Judge threatens to jail Fulton officials over unpaid travel bills


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The Atlanta Journal-Constitution has detailed the General Assembly’s efforts to reform Fulton County government for nearly two years. Last year, the newspaper covered legislative debates over several new laws targeting Fulton County government and explored the possible repercussions. The AJC continues to report on the legal battle over one of those laws, which prohibits the County Commission from raising property taxes until next year. Today, the newspaper explores an issue raised by other laws passed last year, which give county courts greater control over their own budgets.

Some Fulton County judges say they’re exempt from travel reimbursement rules other county employees have to follow, and they’ve threatened to throw the county manager and finance director in jail unless they start paying the judges’ expenses.

Fulton officials have asked the judges to provide more documentation to justify some travel expenses, and they have withheld reimbursements until the judges comply. The judges say they don’t have to, citing new state laws that give them greater control over their own budget.

Now Superior Court Chief Judge Gail Tusan has ordered County Manager Dwight Ferrell and Finance Director Patrick O’Connor to show why they shouldn’t be held in contempt for violating a recent court order to reimburse the judges. She’s threatened to incarcerate them if they don’t. A hearing on the contempt issue is scheduled for Sept. 2, and a courtroom discussion of procedural matters in the case is set for Monday.

The showdown is the latest fallout from a flurry of new laws aimed at limiting the authority of Fulton County government. County officials also are in court defending their recent decision to raise property taxes, which critics say violates a tax cap approved by the General Assembly last year.

Taxpayer advocate Jim Honkisz said judges should be held to the same standard as other employees. He said requiring adequate documentation for travel expenses “seems to me to be a good accounting practice” that protects taxpayers from employee carelessness or malfeasance.

“Any claim of interference with judicial independence because the county has a documentation requirement for travel expense reimbursement seems misplaced and a red herring,” said Honkisz, president of the Fulton County Taxpayers Foundation.

Tusan declined to comment on the issue because it’s a legal matter pending in her court. Superior Court Administrator Yolanda Lewis declined to answer questions, including whether the judges believe the county’s travel reimbursement procedures are burdensome.

Lewis issued a statement saying Superior Court is “working collaboratively to resolve this matter with the assistance of the county manager and finance director for Fulton County. No further comment will be offered at this time to allow the collaborative process to move forward expeditiously.”

Fulton officials declined to discuss details of the spat with the judges. County Commission Chairman John Eaves said the dispute is “resolvable.” Ferrell and O’Connor did not respond to requests for comment.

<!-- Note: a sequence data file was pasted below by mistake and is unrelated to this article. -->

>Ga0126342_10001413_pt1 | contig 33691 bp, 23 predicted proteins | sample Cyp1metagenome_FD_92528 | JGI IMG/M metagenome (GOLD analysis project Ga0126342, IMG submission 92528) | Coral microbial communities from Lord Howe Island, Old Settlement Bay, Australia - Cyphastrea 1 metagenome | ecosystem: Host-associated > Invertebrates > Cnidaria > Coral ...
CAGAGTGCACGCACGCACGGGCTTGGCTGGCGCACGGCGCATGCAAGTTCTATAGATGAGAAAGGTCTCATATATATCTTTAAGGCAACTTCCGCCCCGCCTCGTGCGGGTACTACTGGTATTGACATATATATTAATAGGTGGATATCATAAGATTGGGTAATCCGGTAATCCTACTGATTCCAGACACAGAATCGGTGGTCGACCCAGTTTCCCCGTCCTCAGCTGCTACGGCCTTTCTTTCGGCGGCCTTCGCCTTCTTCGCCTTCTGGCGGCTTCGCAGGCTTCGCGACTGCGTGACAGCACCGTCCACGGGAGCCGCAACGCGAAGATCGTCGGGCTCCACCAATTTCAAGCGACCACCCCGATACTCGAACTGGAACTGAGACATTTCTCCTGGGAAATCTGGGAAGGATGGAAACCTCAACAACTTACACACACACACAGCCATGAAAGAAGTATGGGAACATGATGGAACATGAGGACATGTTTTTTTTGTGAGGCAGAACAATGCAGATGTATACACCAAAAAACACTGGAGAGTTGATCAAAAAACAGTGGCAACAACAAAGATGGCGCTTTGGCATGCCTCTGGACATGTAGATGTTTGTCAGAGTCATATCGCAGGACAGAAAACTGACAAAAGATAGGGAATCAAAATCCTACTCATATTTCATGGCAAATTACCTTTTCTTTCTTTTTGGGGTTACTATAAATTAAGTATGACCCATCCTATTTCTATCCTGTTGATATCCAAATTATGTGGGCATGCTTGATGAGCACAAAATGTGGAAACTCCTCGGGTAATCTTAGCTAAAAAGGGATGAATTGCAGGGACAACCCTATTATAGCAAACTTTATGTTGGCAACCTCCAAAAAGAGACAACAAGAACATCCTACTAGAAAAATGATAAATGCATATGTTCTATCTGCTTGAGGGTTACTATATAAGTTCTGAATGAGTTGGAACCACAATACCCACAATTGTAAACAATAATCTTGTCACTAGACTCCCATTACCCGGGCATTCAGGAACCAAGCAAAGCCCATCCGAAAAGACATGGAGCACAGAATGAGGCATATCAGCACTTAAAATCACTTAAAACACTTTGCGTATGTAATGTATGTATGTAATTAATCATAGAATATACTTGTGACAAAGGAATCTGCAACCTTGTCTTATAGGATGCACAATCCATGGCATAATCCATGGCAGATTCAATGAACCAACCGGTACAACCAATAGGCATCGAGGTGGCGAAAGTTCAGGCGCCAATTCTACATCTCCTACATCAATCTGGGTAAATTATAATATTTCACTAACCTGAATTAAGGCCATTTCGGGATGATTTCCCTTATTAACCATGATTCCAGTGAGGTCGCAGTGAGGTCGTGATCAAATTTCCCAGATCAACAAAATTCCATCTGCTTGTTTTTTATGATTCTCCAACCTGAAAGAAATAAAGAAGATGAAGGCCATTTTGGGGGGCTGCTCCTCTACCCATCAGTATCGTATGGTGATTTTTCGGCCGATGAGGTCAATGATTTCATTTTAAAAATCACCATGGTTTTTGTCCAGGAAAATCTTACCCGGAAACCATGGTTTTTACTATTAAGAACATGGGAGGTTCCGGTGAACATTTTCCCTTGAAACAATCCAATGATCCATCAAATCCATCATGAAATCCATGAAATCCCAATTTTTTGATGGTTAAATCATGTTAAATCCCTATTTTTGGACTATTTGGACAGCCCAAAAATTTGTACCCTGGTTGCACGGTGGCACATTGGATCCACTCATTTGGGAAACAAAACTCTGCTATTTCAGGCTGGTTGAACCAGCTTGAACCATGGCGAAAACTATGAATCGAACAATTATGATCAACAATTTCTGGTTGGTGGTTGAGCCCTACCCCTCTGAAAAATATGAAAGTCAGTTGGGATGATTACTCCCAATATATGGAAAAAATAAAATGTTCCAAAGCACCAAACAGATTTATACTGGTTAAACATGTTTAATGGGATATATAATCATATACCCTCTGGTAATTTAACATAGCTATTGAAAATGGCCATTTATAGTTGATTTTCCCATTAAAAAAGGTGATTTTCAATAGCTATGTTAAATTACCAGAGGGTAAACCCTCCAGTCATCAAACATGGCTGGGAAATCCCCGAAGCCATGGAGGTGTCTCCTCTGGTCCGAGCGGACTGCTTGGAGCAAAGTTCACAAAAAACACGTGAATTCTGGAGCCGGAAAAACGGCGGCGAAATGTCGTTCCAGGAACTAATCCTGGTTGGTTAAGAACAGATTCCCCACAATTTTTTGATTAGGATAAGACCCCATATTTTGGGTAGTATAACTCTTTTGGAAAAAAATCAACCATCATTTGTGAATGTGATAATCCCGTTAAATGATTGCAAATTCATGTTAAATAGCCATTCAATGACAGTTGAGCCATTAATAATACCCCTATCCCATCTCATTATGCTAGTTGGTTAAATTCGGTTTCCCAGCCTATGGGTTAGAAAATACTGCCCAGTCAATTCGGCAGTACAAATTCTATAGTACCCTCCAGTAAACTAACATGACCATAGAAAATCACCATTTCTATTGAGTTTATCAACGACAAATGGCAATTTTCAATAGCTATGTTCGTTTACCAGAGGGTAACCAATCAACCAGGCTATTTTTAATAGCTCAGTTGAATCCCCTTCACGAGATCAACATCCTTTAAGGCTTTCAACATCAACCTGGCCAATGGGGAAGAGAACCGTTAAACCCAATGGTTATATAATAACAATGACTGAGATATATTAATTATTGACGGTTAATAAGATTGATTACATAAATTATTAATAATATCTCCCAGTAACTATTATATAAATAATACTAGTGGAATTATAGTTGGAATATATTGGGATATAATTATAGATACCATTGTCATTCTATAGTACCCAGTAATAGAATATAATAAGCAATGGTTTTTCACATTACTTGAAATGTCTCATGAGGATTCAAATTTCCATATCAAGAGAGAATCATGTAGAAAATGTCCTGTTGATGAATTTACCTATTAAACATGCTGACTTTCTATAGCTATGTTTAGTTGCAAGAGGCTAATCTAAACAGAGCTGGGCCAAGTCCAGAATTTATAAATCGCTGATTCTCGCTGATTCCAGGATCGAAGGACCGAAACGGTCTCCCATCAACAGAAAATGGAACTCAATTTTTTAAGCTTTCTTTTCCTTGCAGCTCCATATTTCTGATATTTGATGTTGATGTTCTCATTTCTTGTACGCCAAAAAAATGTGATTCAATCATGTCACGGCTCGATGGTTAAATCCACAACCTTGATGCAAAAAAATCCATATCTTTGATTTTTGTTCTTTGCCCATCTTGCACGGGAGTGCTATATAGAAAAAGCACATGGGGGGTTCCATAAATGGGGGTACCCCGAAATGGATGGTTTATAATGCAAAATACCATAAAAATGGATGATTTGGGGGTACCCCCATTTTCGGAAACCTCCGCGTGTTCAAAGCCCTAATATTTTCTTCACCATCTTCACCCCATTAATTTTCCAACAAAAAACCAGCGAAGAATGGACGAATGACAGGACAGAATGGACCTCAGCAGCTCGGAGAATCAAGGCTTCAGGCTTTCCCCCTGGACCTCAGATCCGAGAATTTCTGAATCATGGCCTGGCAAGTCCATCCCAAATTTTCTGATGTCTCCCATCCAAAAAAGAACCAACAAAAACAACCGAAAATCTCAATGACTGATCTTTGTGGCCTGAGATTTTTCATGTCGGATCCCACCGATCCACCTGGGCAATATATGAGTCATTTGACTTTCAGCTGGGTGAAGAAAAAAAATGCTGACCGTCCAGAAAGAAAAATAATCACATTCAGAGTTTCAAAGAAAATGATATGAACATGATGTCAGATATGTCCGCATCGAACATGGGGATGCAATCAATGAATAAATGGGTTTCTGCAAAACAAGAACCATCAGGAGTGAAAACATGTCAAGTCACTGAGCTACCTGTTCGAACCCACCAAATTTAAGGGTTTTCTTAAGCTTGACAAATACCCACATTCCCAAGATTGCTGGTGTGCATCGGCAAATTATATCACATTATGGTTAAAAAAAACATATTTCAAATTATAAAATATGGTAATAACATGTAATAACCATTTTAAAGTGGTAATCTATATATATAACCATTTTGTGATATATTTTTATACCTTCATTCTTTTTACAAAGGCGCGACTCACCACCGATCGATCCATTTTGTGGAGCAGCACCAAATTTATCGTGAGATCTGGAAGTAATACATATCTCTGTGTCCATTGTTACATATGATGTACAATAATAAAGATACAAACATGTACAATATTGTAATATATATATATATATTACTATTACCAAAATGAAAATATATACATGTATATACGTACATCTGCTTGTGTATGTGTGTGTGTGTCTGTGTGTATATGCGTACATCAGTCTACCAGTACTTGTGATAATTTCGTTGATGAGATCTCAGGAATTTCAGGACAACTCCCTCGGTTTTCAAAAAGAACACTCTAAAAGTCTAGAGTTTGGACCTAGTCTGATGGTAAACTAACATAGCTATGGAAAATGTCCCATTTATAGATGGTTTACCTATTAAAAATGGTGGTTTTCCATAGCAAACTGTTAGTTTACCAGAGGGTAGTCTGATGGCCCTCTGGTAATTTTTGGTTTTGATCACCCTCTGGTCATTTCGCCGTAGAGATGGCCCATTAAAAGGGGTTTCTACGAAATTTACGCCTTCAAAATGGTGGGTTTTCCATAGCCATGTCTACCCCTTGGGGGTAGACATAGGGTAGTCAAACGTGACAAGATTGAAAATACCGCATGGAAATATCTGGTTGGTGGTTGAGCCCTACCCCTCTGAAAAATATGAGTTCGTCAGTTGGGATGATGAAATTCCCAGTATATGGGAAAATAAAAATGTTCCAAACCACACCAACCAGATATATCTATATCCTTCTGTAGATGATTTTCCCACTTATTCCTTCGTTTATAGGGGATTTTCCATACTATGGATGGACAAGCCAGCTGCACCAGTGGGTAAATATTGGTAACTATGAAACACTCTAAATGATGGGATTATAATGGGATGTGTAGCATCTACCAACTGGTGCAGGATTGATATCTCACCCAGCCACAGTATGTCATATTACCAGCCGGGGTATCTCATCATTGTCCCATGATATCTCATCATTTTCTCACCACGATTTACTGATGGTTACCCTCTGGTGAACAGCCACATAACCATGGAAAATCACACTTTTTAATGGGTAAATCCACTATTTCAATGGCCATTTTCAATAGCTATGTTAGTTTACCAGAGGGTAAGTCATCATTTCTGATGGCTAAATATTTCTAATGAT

In April, Tusan and Chief State Court Judge John Mather issued an order stating the courts’ 30 elected judges don’t need the county’s prior approval for travel expenditures. Though they’re willing to provide documentation for accounting purposes, they also said they don’t have to submit all of the paperwork Fulton usually requires, including a written report detailing the content of any conference and how it will enhance their work.

The judges cited the legislation – House Bills 441 and 442 – that gave the courts the authority to make line-item changes to their own budgets without seeking county approval. Both bills gave court administrators “oversight of the court’s budget,” but did not explicitly exempt them from following county procedures for travel reimbursements.

In the order, Tusan and Mather said they recognized “the need to be good stewards of taxpayer dollars.” But they ordered the county to reimburse all judicial travel expenses within 45 days. Fulton officials have not always complied.

One example cited in court documents: The county finance department asked Superior Court Judge Constance Russell to provide more documentation for a June trip to Amelia Island, Fla., for a State Bar of Georgia meeting that cost nearly $2,000. Russell submitted incomplete paperwork when seeking reimbursement, and county officials asked her to address the deficiencies.

On Aug. 13, Tusan ordered Ferrell and O’Connor to reimburse judges for travel expenditures within 10 days or show cause why they shouldn’t be held in contempt. If they fail to comply, “the court has the authority to incarcerate or impose other sanctions, including fines,” the judge wrote.

She said the county’s actions have hindered judges’ ability to maintain required certifications and cost taxpayers additional money because judges have been forced to book airfares or hotel rooms at the last minute.

State Rep. Wendell Willard, R-Sandy Springs, sponsored the legislation the judges have said gives them control over travel spending. He said he wasn’t familiar with the specifics of the dispute, but said the county shouldn’t have any say over which seminars judges attend and how much they spend.

“I know in the past it’s been a difficult arrangement where the county makes the courts jump through hoops,” Willard said.

As to Tusan’s threat to jail county officials, Willard said he hopes “they would sit down and have a third party mediate it.”